Radiance coach Eddie Alcorn concurred with Murray’s assessment. “Compared to the first game we played against them this season, they seemed like a totally different team. They made us change our game plan a lot,” he said. New York also made a number of hustle plays on offense to shorten points and save their legs, frequently cleaning up tipped discs and overthrows with receivers backing up the play.

The defenses kicked into high gear in the second half. Raleigh began to limit Gridlock’s isolation cutting with a wall-style zone that significantly slowed the game. Douglas and Andrea DeSabato were up to the task of working the reset space and still pushed across four scores in the third quarter, but for the first time, Raleigh was dictating what the New York offense could do and forcing them to adapt.

At the same time, Gridlock’s D-line knuckled down in the red zone, with stellar results. They simply would not give the Radiance an easy score. By the end of the third quarter, New York had scratched out another break and held a 13-11 lead. With Raleigh, several of whose stars were suffering leg cramps, starting to feel the fatigue of a long game in hot conditions, it appeared New York could win the game by just striding out and keeping their cool.

Then, in the fourth quarter and with both teams’ seasons on the line, depth players began to step into the limelight, and the fireworks began. Gridlock’s Amy Zhou and Sarah Johnson, who had quiet first halves, began to take over, streaking through the cutting lanes and scoring multiple goals en route to taking a 16-14 lead. For their part, Raleigh turned to steady-as-she-goes role players Georgia Tse, Sara Dieter, and Becky Widmayer to help them claw their way back to 16-16.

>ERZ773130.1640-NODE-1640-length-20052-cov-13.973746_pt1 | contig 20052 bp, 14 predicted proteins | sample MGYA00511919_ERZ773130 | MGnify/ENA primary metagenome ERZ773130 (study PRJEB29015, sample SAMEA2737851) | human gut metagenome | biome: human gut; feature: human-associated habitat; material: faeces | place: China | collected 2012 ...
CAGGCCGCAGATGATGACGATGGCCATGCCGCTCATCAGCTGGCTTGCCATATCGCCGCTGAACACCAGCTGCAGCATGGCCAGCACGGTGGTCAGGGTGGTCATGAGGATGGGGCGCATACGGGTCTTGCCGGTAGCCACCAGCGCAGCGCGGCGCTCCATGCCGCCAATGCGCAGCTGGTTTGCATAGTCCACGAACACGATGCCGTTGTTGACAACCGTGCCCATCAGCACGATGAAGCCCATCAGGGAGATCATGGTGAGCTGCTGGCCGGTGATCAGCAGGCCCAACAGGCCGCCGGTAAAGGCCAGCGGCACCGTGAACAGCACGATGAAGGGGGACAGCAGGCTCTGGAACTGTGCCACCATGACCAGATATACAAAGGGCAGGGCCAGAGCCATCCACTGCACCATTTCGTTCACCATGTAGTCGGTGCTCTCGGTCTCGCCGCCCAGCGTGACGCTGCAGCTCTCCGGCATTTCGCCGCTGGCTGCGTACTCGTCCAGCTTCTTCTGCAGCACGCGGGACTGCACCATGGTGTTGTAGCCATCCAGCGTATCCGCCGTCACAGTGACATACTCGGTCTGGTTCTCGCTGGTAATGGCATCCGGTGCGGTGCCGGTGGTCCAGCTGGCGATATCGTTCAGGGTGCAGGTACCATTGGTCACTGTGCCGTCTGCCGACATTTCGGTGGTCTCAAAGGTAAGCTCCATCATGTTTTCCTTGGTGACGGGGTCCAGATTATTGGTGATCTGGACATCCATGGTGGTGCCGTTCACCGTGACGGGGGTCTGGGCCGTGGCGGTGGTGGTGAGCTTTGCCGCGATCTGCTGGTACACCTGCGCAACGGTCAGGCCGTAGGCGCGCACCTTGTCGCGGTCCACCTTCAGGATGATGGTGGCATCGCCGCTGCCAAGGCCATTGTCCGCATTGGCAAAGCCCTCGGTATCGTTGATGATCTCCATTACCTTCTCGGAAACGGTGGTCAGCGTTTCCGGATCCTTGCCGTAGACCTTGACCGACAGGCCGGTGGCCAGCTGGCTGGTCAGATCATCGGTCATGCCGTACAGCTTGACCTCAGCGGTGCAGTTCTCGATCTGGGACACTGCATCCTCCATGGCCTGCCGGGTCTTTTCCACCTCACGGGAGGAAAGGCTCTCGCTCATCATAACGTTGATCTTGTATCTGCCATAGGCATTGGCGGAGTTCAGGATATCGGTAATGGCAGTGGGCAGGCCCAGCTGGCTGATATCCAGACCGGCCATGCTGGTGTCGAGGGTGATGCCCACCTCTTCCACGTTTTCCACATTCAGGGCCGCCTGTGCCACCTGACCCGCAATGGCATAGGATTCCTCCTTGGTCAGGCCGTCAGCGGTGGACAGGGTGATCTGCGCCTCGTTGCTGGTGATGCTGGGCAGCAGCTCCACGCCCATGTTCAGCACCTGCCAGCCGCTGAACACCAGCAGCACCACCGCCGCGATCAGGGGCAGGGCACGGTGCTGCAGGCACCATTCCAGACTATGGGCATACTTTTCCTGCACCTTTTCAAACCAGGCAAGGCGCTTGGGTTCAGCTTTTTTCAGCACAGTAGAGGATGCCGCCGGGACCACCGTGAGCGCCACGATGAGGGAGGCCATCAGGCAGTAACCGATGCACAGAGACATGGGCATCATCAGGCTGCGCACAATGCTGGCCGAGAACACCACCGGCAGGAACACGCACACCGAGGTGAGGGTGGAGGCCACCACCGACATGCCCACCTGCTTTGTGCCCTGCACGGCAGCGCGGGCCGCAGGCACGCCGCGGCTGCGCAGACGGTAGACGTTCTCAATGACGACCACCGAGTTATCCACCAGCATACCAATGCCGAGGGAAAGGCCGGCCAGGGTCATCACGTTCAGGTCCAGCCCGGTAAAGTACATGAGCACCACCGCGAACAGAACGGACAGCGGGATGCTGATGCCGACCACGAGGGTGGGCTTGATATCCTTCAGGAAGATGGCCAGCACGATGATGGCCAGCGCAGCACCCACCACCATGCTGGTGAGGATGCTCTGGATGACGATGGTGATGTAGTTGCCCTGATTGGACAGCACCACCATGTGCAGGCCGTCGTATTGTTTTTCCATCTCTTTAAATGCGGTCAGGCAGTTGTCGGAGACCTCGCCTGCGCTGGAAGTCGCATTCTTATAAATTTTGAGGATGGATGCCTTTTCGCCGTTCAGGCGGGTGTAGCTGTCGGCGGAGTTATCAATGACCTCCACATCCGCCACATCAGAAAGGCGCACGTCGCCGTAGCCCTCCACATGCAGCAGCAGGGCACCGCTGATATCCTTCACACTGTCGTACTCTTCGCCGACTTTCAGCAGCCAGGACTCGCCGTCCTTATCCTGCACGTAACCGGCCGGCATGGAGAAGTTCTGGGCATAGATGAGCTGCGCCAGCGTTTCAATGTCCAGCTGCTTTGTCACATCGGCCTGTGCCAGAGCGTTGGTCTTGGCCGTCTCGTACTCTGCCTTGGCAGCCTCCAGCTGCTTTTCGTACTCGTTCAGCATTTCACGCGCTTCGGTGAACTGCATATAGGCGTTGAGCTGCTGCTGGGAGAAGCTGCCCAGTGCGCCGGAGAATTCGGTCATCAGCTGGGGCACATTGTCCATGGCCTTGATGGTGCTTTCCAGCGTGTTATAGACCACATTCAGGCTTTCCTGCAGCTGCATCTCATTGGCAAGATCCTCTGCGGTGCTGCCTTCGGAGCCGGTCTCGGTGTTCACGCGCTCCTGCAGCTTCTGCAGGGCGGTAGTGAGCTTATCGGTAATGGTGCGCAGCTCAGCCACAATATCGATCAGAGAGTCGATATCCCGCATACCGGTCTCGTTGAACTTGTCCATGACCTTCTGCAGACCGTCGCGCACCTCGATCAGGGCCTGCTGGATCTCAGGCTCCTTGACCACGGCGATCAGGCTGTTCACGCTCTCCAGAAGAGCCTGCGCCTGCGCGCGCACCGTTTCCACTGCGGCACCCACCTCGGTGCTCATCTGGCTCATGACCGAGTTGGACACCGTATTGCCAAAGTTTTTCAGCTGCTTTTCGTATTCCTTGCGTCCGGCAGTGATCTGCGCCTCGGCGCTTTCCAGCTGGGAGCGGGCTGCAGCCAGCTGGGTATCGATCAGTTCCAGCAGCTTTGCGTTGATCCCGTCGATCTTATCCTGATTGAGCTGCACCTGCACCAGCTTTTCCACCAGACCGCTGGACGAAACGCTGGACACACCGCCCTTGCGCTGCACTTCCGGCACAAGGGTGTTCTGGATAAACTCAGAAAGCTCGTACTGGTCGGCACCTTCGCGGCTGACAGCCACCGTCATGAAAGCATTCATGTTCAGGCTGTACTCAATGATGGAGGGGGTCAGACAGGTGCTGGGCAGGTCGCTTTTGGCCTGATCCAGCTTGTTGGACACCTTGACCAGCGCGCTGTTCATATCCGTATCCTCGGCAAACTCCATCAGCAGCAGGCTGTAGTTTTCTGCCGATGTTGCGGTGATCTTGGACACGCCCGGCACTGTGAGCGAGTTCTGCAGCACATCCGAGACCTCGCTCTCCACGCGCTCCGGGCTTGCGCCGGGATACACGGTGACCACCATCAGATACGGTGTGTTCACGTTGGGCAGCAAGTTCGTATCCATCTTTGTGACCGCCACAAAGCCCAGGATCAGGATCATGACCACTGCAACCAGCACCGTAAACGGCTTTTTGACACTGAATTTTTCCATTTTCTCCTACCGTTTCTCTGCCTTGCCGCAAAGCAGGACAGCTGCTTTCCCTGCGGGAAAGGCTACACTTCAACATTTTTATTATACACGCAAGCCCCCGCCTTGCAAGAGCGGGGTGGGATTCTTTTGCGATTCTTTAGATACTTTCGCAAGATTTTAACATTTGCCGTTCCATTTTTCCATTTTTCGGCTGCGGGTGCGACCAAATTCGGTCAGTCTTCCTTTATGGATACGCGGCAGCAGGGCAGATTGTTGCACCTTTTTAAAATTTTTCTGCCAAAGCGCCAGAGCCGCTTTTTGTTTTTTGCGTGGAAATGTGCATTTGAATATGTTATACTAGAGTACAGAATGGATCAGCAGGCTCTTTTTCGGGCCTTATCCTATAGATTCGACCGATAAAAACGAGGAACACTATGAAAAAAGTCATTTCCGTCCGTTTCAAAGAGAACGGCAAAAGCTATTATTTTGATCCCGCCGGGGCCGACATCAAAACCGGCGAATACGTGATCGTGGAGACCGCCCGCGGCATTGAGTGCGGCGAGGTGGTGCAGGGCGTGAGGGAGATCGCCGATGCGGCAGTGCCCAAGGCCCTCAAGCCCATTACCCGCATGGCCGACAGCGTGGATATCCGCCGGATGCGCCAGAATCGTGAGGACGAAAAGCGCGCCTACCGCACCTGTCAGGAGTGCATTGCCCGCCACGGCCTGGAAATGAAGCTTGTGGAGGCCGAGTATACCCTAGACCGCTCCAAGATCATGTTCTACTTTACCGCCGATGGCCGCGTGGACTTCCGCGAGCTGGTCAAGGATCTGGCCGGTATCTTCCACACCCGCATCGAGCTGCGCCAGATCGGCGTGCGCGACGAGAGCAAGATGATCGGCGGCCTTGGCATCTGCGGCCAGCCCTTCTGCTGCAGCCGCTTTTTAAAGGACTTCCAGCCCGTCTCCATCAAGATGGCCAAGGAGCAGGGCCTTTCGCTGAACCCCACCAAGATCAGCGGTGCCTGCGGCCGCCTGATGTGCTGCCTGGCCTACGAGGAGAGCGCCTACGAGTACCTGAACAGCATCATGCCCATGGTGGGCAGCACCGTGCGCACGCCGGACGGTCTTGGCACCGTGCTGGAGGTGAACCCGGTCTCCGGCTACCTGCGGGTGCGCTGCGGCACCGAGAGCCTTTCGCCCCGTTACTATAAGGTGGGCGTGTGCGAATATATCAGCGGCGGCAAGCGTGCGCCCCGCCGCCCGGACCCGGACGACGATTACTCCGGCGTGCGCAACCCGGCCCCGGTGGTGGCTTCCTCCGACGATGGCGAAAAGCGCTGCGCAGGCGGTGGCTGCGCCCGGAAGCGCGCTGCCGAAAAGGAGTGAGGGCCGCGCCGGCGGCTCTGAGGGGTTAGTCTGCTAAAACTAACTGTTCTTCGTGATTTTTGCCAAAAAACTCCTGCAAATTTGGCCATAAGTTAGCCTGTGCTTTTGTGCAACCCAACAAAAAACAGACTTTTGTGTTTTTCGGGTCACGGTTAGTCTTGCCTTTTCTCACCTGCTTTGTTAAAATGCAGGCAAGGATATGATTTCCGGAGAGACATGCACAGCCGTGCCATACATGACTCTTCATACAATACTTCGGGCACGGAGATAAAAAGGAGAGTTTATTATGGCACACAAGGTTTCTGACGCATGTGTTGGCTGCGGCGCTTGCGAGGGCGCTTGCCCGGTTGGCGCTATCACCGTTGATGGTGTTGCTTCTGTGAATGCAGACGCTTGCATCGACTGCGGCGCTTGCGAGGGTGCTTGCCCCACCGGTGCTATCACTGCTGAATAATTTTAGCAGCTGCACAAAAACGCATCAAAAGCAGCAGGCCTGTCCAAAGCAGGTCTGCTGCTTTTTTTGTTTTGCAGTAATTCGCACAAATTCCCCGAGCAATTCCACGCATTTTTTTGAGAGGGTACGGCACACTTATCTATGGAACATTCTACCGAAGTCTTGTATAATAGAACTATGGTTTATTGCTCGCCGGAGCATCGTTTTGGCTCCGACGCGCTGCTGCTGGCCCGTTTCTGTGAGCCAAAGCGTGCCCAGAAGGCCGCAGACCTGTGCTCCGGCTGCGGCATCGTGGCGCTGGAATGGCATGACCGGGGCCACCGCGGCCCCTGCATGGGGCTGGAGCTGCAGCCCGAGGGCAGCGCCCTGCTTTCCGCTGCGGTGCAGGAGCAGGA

New York Gridlock’s Sarah Johnson and Linda Morse celebrate in their PUL semifinal. Photo: Sandy Canetti — UltiPhotos.com

Raleigh seemed to have the game won at the end of the next point. Tight coverage from Raleigh forced a tough late-stall throw that Soo intercepted, leading to a Raleigh goal for 17-16 with just :12  left on the clock. But New York’s captains drew up a fantastic pull play on the line for the ensuing point. Murray gushed about them after the game: “We have really strong leaders in Tulsa [Douglas] and Cassie [Wong], and they’ve been in situations like them before. We trust them a lot with calling stuff on the line.” They fired a long backhand from their own brick as the seconds melted away and crashed the end zone with receivers. Sarah Johnson blazed toward the disc and slid into the end zone to scoop it up for the game-tying score. It was the kind of hustle play New York had been making all game, and it couldn’t have come at a better time.

There were still two seconds left in regulation, but Raleigh couldn’t quite convert their own buzzer-beater attempt on the next point, and the game went to overtime.